“The conferees believed the pragmatic, business-case grounds that had motivated Netscape to release their code illustrated a valuable way to engage with potential software users and developers, and convince them to create and improve source code by participating in an engaged community. The conferees also believed that it would be useful to have a single label that identified this approach and distinguished it from the philosophically- and politically-focused label “free software.” Brainstorming for this new label eventually converged on the term “open source”, originally suggested by Christine Peterson.”
Eric Raymond (ESR), then lead developer of Fetchmail and author of The Cathedral and the Bazaar, was in town helping to prepare Netscape’s free software release of Navigator. He attended this brain storming session and later that month he and Bruce Perens founded the Open Source Initiative.
The first board of the OSI decided that the organization’s primary activities would be “general educational and advocacy” and “focus specifically on explaining and protecting the ‘open source’ label.” The OSI initially applied for trademark protection for the phrase “open source” but ultimately decided to let their application lapse with the understanding it is too generic to be trademarked.
One of the first things the OSI did was to create the Open Source Definition (OSD). Bruce Perens was familiar with the Debian Free Software Guidelines (DFSG) because he had served as the project’s second leader. Perens made minor modifications to the DFSG to create the OSD. It has remained relatively static since then, with one exception:
“In 2004 the OSI added clause 10 to the OSD to deal with some issues surrounding click-wrap licensing. Otherwise the OSD has been stable since its inception, with only minor wording clarifications in other clauses.”
The OSI used the OSD to create a list of “OSI-approved” licenses. These approved licenses include a lot of the ones you’ve likely heard about, such as the Apache License 2.0, BSD 3-clause, BSD 2-clause, GPL, and MIT. Some OSI-approved licenses were in use and had been for a long time prior to the formation of the OSI and their OSD (e.g. GPL). Others were brand new (e.g. MPL), and others have been created since.
The OSI has a license review process by which licenses can be submitted for consideration for OSI-approval. If approved, software using that license may use the “OSI Approved License” trademark to identify the software thusly.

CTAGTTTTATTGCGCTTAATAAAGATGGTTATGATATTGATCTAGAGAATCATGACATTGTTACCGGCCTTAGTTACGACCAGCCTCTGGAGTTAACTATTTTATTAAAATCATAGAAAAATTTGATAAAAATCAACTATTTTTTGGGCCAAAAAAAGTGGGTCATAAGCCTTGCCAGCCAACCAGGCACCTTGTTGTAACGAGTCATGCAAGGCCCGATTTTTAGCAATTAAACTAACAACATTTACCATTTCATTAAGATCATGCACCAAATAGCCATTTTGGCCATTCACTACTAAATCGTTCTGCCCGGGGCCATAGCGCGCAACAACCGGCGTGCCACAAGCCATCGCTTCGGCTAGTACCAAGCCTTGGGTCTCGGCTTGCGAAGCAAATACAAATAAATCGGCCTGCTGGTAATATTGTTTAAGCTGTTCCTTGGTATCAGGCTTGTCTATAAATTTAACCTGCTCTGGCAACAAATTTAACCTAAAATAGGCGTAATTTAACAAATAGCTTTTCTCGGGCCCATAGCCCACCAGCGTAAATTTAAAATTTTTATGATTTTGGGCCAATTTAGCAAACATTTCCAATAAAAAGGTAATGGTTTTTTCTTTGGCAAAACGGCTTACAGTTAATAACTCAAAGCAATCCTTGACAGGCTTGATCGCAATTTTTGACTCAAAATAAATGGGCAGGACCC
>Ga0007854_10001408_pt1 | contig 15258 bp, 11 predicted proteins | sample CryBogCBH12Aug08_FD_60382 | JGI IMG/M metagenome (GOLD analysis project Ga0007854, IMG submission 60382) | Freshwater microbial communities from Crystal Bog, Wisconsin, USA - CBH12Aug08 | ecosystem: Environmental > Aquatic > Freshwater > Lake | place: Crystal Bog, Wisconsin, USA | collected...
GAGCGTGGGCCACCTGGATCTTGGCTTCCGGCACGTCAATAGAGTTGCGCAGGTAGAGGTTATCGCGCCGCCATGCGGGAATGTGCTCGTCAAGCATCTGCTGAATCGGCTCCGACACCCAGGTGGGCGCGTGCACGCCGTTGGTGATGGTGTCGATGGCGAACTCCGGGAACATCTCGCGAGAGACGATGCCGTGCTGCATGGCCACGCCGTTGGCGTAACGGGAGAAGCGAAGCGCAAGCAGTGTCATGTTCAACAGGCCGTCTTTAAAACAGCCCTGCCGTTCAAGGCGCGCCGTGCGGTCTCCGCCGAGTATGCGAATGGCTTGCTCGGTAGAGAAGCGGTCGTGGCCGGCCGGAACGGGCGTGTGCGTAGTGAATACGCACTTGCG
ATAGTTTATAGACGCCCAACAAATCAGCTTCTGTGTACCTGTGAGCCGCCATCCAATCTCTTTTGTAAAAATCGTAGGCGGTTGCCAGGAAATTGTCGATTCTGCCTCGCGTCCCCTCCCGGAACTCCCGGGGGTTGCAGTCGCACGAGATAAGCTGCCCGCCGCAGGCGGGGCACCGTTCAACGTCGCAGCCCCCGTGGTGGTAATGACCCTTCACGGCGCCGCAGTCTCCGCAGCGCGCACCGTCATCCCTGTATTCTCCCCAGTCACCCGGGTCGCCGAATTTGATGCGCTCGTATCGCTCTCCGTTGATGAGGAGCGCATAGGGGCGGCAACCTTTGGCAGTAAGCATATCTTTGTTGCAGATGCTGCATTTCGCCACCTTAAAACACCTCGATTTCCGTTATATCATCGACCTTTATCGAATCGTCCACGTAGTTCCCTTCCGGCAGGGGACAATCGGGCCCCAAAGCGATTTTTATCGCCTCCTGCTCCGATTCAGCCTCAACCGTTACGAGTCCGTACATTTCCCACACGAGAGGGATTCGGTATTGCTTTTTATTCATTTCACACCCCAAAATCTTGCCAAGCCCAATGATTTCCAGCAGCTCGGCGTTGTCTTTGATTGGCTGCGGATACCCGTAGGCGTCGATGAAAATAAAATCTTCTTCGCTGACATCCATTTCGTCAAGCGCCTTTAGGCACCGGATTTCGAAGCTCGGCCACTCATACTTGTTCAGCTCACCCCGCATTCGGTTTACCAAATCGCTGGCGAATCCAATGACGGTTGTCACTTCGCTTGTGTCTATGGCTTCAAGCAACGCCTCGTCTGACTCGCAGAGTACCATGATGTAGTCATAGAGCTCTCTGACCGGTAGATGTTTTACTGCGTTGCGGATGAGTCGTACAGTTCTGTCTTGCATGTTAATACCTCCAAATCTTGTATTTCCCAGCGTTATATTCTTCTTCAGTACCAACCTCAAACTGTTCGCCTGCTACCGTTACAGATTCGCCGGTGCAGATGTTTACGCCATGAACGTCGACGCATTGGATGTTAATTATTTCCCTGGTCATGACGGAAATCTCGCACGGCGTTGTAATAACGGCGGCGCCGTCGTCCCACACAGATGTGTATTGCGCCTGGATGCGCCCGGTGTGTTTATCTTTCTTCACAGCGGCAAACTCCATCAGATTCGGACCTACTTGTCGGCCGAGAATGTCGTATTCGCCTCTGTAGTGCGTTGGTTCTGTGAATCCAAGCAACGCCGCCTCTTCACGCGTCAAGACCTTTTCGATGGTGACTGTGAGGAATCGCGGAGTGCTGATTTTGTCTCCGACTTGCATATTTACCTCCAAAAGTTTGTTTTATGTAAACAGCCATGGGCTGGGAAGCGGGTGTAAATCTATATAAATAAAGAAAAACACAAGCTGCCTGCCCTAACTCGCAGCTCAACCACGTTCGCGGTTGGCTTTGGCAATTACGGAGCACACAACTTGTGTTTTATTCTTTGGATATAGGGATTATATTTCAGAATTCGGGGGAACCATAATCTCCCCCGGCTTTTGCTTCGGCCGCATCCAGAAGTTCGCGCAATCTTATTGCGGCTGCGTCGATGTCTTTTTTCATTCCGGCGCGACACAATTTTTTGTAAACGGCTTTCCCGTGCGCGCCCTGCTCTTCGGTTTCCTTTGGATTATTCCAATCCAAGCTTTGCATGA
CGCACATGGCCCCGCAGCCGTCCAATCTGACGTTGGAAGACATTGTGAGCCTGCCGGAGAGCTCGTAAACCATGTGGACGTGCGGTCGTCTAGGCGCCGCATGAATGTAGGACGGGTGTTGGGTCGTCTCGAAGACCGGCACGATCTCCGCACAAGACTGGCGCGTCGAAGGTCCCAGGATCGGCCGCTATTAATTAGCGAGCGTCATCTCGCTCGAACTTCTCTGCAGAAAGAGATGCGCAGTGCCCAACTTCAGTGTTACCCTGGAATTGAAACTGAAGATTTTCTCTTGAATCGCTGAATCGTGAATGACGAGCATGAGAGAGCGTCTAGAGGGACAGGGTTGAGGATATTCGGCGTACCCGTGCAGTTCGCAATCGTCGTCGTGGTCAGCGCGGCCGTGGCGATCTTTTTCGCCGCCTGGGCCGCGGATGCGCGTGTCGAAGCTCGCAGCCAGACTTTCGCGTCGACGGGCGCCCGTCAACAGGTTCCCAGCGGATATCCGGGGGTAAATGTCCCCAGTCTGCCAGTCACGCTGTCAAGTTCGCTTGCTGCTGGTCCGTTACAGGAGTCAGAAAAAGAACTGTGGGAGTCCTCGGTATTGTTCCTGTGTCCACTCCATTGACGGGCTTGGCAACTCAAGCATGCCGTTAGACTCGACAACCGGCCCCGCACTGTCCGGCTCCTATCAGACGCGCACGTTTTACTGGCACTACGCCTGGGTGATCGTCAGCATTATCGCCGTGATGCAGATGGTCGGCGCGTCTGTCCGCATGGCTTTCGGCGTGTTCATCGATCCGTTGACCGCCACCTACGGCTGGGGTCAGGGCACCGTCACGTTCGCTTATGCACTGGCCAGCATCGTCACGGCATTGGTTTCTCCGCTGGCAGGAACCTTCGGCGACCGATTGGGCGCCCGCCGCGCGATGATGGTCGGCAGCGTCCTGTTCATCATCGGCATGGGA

Why the “OSI Approved License” designation matters
Why does the “OSI Approved License” status matter? Like any certification against a standard, it matters because it signals that what we call an “open source license” adheres to expected norms and qualities.
Corporate legal and compliance departments as well as individuals know certain things about a license if it is OSI-approved. First and foremost, they know they can use the software for any purpose whatsoever, including modifying it. OSI-approval doesn’t tell you everything about a given license, of course. It doesn’t tell you, for example, if the license is a copyleft/reciprocal license. That’s why most FOSS organizations discourage use of obscure and novel licenses. And also why it’s a good idea to have at least a cursory understanding of how the GPL differs from common permissive licenses. Larger companies will often require engineers to take a training on this.
Why did the OSI want a business-friendly free software?
The folks who created the OSI were clearly interested in creating a business-friendly version of free software in order to have the business community adopt open source software licensing and development practices. Why they wanted to court the business community isn’t so clear, at least from the sources I’ve looked at. I think they were motivated by a few key things:
- Genuine belief that cross-organization open development practices create the best software products.
- Hatred of Microsoft and its monopoly power. Remember when Internet Explorer and Windows NT were ubiquitous?
- Their own desire for freedom in their professional lives as developers. If the code you write for an employer is open source, you can showcase and re-use that work after you’ve left that employer’s service.
- The belief that including the business community, even through the use of non-reciprocal licenses, would have an overall positive effect on the global software commons.
I also think that for a lot of the early open source (OSI), permissive licenses aligned with their notions of how free speech should operate. How many of us have hear the “not free as in ‘beer’, free as in ‘speech'” bit?
Summary: The creation of the global software commons
Both the free software and the open source movements have resulted in the creation and maintenance of a global software commons used by individuals and organizations across the globe. They both have done this through a clever use of copyright law. The open source movement specifically aimed to create a business-friendly version of free software.
These are the categories of software copyrights and how they relate to the maintenance of the global software commons: